Ladywell is a small district of South East London, England, located in the London Borough of Lewisham between Brockley, Crofton Park and Lewisham. It has a good provision of green space including Ladywell Fields and Hilly Fields which borders Brockley. The main high street is called Ladywell Road, and in 2013 was given a face lift with £800,000 of Transport for London funding. The pavements were widened, short stay bays created to help local businesses and shoppers, and trees were added. Ladywell Village has a range of retail outlets including a number of cafes, a patisserie and a delicatessen.
The name Ladywell was in use by the 15th century, and maps dating to this period show the site of the original Ladywell, in front of the area later to be occupied by the Freemason's Arms (now 'Masons') and Ladywell railway station. The well was six to seven feet deep and surrounded by an iron railing. It is thought to have been dedicated to the Virgin Mary. It was covered over in the mid-18th century as part of the construction of sewer works. The coping stones of this well were later uncovered during work to underpin the railway bridge, and rescued by a signalman. In 1896 they were incorporated as part of the fountain that stood in the grounds of the Ladywell Public Baths, a local landmark built in red brick in 1884.
Another well is located nearby at what is now 148 Ladywell Road. This was a mineral spring, the waters of which local people drank for medicinal purposes.
Much of the development of Ladywell occurred in the late-19th century following the opening of Ladywell railway station in 1857. The public park Ladywell Fields opened in the 1890s.
Ladywell House was the vicarage built in 1693 for Dean George Stanhope, the vicar of Lewisham and Deptford. Stanhope was a friend of the writer Jonathan Swift, Swift visited Ladywell House in 1711. The house was extended in 1881 and 1895, and is now used by the South London and Maudsley NHS Foundation Trust.
In recent years there has been controversy over Lewisham Council's decision to close the Ladywell Swimming Pool and Sports Centre to build a school. Many local residents feel that a school is not needed in this part of Lewisham, that it will increase already high levels of congestion and that closing the pool many years before building a new one will deprive the area of healthy leisure facilities. This controversy led to the area electing Green Party councillors to all of its three council ward seats, although all three were lost to Labour in 2010 and although, in turn, one of Labour's councillors has since resigned, forcing a byelection. The Labour candidate again beat the Greens into second place.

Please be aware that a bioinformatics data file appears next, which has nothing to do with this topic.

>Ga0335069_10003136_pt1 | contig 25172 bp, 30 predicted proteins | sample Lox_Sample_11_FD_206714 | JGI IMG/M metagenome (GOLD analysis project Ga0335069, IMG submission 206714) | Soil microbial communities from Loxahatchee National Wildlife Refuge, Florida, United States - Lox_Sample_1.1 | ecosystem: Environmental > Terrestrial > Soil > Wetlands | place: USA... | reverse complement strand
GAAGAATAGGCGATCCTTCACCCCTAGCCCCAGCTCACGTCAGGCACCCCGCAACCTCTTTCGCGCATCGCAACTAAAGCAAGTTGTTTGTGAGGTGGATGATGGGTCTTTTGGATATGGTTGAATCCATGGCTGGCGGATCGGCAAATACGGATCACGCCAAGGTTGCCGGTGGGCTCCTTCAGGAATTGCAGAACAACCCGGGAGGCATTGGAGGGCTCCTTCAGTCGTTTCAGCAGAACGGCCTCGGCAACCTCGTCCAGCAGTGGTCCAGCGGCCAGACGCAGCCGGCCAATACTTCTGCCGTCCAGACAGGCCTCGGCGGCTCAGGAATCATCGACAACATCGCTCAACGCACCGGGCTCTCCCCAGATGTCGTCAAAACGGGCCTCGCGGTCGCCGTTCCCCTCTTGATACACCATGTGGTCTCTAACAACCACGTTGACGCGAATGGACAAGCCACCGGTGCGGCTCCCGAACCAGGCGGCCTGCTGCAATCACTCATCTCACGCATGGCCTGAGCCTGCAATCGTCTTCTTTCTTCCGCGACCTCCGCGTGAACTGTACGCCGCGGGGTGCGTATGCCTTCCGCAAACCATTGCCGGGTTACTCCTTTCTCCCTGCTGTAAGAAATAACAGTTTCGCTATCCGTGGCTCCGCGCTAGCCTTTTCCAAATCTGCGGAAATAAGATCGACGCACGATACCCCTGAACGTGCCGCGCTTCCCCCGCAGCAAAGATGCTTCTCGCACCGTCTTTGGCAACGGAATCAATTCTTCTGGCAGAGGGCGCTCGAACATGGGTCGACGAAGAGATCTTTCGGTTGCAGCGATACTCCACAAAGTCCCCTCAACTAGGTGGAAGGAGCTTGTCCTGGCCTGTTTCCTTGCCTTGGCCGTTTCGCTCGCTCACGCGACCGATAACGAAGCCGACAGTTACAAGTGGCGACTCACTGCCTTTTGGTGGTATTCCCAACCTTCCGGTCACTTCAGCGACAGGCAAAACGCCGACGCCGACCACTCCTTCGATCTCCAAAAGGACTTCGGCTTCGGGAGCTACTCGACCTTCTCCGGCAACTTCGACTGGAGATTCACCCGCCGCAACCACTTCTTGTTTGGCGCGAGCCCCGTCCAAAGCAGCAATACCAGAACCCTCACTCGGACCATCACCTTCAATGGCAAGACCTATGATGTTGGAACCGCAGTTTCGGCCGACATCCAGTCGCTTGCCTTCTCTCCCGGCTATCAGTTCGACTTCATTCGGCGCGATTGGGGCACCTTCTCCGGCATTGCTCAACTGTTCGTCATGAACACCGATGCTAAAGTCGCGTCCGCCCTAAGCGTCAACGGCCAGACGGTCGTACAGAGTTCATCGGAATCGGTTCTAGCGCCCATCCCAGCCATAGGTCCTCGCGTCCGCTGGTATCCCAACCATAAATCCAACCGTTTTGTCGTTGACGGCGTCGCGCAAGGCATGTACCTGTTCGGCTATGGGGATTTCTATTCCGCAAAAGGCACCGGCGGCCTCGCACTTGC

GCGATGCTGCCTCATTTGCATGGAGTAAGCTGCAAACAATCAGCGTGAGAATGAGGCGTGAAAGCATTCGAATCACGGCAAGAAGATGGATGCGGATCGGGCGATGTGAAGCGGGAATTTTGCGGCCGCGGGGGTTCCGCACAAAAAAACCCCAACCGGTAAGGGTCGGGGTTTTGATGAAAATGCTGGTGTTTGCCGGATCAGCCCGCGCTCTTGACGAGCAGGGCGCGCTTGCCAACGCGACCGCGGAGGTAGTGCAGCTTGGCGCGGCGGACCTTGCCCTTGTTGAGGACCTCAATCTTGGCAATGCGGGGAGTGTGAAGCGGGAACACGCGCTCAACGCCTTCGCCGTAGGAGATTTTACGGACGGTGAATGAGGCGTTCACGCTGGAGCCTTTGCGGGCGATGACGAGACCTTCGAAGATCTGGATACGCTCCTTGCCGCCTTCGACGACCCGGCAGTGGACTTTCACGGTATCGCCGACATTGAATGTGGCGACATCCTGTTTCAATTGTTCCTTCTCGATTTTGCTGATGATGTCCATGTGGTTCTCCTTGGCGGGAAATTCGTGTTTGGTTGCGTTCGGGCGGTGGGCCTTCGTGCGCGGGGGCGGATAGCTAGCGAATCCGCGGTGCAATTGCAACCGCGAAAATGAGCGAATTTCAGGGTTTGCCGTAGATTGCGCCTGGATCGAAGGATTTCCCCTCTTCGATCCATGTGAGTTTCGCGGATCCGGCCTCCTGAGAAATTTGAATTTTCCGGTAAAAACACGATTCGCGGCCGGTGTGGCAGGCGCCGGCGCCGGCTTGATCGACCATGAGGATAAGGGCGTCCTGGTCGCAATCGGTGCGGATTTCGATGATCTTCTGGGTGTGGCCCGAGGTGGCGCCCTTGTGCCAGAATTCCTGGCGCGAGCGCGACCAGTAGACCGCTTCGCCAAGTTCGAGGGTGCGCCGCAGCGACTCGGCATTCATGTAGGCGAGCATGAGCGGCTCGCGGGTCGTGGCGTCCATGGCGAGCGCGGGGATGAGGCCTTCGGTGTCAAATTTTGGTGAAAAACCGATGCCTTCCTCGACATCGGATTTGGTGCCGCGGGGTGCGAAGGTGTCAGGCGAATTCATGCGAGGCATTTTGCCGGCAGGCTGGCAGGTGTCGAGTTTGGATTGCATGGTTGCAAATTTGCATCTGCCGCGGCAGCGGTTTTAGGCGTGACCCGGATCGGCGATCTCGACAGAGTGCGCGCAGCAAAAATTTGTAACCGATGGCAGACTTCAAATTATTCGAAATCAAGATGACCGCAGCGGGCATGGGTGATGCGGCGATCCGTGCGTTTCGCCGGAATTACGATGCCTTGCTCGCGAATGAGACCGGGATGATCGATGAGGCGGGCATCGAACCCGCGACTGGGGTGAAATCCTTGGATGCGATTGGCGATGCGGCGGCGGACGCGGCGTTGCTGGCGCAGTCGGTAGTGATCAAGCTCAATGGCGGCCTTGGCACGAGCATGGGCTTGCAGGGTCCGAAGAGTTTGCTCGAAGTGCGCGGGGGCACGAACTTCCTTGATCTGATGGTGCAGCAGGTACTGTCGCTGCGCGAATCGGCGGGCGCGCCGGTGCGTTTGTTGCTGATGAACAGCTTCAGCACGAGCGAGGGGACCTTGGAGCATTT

- Birthplace of Rolling Stones bassist Bill Wyman.
- Burial place of Ernest Dowson poet and decadent buried at Brockley and Ladywell Cemeteries
- Henry Williamson, author most notably of Tarka the Otter brought up in Ladywell. No 21 Eastern Rd has a blue plaque to commemorate that he lived there
Other close stations:
|Honor Oak||Catford||Hither Green|
- Bradford, Charles Angell, The Lady Well, Lewisham (1896)
- (2011 reprint) British Library, Historical Print Editions, ISBN 9781241317676
- A Ladywell Walk london-footprints.co.uk
- George Stanhope, and Moll Stanhope Jonathan Swift's 1710-1713 London letter-journal. Swiftiana
- Journal to Stella, Letter 26 Chelsea, June 30, 1711, point 14.
- Foord, Alfred Stanley (1910), Springs, streams and spas of London: history and association. T. Fisher Unwin.